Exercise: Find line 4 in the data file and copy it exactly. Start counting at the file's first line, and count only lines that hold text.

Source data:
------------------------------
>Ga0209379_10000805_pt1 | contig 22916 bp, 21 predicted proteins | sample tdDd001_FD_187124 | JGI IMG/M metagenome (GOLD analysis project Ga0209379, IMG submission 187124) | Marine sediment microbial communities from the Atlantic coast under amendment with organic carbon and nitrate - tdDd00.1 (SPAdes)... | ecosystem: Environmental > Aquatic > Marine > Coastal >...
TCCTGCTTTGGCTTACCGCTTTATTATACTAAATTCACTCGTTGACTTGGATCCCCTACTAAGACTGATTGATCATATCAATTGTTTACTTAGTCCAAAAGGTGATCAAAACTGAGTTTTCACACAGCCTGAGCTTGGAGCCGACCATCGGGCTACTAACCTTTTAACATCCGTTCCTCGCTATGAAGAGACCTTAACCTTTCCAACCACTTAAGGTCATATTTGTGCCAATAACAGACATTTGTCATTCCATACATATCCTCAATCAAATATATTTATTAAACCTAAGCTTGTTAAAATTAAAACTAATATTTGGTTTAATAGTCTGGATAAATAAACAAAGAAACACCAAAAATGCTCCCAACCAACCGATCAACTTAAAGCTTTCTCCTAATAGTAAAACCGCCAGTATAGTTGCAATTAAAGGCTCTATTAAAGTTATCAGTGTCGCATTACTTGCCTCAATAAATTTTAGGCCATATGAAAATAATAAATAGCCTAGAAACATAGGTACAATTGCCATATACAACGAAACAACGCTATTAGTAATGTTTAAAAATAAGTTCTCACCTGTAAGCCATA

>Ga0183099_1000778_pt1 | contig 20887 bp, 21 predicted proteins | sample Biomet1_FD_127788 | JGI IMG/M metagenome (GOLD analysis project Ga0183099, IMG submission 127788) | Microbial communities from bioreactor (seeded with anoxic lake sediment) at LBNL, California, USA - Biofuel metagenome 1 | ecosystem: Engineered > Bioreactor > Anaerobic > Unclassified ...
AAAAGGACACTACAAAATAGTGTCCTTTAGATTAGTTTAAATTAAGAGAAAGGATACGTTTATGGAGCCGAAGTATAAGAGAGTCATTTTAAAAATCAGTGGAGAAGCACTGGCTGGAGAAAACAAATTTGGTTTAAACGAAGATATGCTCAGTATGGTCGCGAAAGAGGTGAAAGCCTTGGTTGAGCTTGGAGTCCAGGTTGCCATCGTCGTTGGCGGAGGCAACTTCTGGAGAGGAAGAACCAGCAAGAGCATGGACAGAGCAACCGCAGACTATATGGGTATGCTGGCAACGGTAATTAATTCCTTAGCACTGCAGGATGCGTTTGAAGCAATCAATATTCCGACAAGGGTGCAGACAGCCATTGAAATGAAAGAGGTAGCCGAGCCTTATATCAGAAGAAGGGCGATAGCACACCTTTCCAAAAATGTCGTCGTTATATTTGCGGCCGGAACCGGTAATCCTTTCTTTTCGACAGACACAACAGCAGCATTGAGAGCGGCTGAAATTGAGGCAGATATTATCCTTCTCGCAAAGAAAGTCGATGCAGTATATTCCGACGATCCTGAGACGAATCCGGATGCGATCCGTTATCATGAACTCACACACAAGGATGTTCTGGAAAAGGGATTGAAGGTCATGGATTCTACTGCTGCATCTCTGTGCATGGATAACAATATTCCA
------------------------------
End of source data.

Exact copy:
AAAAGGACACTACAAAATAGTGTCCTTTAGATTAGTTTAAATTAAGAGAAAGGATACGTTTATGGAGCCGAAGTATAAGAGAGTCATTTTAAAAATCAGTGGAGAAGCACTGGCTGGAGAAAACAAATTTGGTTTAAACGAAGATATGCTCAGTATGGTCGCGAAAGAGGTGAAAGCCTTGGTTGAGCTTGGAGTCCAGGTTGCCATCGTCGTTGGCGGAGGCAACTTCTGGAGAGGAAGAACCAGCAAGAGCATGGACAGAGCAACCGCAGACTATATGGGTATGCTGGCAACGGTAATTAATTCCTTAGCACTGCAGGATGCGTTTGAAGCAATCAATATTCCGACAAGGGTGCAGACAGCCATTGAAATGAAAGAGGTAGCCGAGCCTTATATCAGAAGAAGGGCGATAGCACACCTTTCCAAAAATGTCGTCGTTATATTTGCGGCCGGAACCGGTAATCCTTTCTTTTCGACAGACACAACAGCAGCATTGAGAGCGGCTGAAATTGAGGCAGATATTATCCTTCTCGCAAAGAAAGTCGATGCAGTATATTCCGACGATCCTGAGACGAATCCGGATGCGATCCGTTATCATGAACTCACACACAAGGATGTTCTGGAAAAGGGATTGAAGGTCATGGATTCTACTGCTGCATCTCTGTGCATGGATAACAATATTCCA